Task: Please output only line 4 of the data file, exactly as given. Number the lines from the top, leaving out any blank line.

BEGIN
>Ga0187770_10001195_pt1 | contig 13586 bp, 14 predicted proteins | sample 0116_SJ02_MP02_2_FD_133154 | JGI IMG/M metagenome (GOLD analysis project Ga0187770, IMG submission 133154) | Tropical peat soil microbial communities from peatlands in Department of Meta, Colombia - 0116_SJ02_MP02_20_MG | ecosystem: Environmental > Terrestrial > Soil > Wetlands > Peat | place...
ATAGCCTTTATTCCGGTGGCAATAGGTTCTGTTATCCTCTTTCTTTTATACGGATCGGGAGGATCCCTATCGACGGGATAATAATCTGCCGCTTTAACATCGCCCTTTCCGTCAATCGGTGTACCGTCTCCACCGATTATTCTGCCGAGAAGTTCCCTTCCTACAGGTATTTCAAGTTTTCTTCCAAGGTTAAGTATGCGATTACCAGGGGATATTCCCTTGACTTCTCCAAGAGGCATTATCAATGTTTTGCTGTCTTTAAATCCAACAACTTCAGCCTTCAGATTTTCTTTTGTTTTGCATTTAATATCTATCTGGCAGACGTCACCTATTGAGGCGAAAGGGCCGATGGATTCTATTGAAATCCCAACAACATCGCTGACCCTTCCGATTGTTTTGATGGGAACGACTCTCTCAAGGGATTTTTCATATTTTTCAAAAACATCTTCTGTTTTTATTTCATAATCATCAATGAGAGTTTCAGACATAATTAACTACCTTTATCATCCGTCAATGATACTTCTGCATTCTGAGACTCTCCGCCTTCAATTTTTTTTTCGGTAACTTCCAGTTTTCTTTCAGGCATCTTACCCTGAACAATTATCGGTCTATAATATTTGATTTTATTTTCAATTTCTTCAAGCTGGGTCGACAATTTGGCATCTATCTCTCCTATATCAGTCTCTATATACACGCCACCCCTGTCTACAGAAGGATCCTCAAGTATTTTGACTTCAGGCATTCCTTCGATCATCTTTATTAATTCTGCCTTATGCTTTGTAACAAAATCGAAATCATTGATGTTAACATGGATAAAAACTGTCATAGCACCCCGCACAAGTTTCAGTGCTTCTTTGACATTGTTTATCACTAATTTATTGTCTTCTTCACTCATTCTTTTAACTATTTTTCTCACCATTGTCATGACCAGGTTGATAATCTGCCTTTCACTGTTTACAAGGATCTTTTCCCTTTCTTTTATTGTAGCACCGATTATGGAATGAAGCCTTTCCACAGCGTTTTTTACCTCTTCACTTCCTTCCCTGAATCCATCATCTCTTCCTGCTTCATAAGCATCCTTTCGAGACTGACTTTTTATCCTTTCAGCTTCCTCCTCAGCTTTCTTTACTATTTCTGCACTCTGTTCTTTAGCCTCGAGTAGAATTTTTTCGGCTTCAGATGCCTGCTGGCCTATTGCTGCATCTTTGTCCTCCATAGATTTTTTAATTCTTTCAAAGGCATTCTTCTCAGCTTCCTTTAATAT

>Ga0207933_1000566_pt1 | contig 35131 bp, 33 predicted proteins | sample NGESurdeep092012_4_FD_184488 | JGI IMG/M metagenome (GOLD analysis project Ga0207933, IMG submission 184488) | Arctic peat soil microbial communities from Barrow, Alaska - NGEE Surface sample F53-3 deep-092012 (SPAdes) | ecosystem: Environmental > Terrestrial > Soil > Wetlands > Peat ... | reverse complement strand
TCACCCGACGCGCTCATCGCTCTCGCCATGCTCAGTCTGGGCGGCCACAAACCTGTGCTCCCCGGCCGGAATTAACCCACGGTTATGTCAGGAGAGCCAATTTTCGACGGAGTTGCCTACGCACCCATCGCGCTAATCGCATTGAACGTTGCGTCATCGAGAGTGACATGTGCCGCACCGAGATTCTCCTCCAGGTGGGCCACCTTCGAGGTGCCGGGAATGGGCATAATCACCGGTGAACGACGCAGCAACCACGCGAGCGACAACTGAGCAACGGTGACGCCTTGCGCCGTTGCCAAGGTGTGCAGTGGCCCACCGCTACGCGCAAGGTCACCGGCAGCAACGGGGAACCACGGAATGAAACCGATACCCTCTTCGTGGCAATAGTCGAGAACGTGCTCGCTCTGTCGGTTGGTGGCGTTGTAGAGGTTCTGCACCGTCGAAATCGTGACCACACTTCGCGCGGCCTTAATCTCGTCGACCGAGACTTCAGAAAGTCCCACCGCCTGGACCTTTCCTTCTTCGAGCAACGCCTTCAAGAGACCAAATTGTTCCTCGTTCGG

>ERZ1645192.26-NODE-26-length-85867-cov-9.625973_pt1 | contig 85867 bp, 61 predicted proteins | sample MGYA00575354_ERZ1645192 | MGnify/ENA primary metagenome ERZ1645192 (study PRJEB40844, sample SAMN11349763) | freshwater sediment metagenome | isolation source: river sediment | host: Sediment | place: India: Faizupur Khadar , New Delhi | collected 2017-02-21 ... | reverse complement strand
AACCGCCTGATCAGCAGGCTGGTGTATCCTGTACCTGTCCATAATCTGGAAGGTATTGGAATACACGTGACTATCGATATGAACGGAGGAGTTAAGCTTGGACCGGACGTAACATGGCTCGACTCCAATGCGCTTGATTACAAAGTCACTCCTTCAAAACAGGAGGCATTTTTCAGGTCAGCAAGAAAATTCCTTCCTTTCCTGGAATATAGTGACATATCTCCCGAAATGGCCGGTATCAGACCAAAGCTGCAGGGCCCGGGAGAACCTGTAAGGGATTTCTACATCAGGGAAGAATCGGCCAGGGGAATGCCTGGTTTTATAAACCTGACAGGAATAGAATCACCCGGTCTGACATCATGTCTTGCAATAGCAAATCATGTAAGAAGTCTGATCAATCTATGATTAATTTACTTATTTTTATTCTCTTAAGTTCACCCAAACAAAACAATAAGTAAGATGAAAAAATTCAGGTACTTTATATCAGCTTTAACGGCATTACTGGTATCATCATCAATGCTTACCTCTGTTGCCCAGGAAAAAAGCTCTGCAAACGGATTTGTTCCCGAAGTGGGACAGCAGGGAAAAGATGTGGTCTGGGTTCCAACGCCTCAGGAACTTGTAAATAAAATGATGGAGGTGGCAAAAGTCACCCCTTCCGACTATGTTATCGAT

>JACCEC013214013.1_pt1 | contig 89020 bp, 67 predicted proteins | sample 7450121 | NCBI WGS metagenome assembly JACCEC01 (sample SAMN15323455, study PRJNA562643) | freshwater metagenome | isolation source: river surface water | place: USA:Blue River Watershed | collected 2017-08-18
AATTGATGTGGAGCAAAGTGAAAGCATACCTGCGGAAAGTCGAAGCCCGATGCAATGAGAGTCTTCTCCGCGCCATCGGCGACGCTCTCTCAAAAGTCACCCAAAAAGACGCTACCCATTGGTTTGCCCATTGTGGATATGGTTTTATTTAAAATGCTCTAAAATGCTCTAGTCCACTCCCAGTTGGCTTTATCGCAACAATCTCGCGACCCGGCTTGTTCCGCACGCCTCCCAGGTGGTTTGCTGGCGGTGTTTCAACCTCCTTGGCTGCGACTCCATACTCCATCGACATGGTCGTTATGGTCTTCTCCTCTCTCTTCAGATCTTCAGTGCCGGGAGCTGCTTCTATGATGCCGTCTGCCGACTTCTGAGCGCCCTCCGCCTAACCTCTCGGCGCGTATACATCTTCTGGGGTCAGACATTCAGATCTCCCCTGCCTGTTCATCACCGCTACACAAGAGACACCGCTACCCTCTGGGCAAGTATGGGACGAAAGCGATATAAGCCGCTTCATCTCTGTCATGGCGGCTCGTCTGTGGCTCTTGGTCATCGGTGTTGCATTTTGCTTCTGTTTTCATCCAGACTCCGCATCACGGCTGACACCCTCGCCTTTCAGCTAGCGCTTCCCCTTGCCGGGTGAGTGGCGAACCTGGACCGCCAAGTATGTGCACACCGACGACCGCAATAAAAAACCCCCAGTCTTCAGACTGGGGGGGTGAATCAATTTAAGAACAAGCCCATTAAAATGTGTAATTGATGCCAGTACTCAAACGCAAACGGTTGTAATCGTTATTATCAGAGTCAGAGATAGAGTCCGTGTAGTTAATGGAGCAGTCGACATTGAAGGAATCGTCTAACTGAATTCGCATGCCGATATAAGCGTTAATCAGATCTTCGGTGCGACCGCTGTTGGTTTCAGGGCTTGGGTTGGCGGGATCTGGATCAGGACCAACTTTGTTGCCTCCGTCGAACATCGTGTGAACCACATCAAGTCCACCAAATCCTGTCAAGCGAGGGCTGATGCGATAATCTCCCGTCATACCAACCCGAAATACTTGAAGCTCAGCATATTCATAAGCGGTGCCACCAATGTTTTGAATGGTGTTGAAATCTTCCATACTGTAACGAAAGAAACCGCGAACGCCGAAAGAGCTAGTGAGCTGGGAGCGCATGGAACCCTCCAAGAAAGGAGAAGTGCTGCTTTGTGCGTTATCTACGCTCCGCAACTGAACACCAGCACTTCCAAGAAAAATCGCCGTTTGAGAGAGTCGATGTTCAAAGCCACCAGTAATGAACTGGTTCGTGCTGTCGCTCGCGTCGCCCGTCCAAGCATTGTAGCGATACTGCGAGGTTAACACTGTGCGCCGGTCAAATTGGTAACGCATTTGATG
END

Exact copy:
TCACCCGACGCGCTCATCGCTCTCGCCATGCTCAGTCTGGGCGGCCACAAACCTGTGCTCCCCGGCCGGAATTAACCCACGGTTATGTCAGGAGAGCCAATTTTCGACGGAGTTGCCTACGCACCCATCGCGCTAATCGCATTGAACGTTGCGTCATCGAGAGTGACATGTGCCGCACCGAGATTCTCCTCCAGGTGGGCCACCTTCGAGGTGCCGGGAATGGGCATAATCACCGGTGAACGACGCAGCAACCACGCGAGCGACAACTGAGCAACGGTGACGCCTTGCGCCGTTGCCAAGGTGTGCAGTGGCCCACCGCTACGCGCAAGGTCACCGGCAGCAACGGGGAACCACGGAATGAAACCGATACCCTCTTCGTGGCAATAGTCGAGAACGTGCTCGCTCTGTCGGTTGGTGGCGTTGTAGAGGTTCTGCACCGTCGAAATCGTGACCACACTTCGCGCGGCCTTAATCTCGTCGACCGAGACTTCAGAAAGTCCCACCGCCTGGACCTTTCCTTCTTCGAGCAACGCCTTCAAGAGACCAAATTGTTCCTCGTTCGG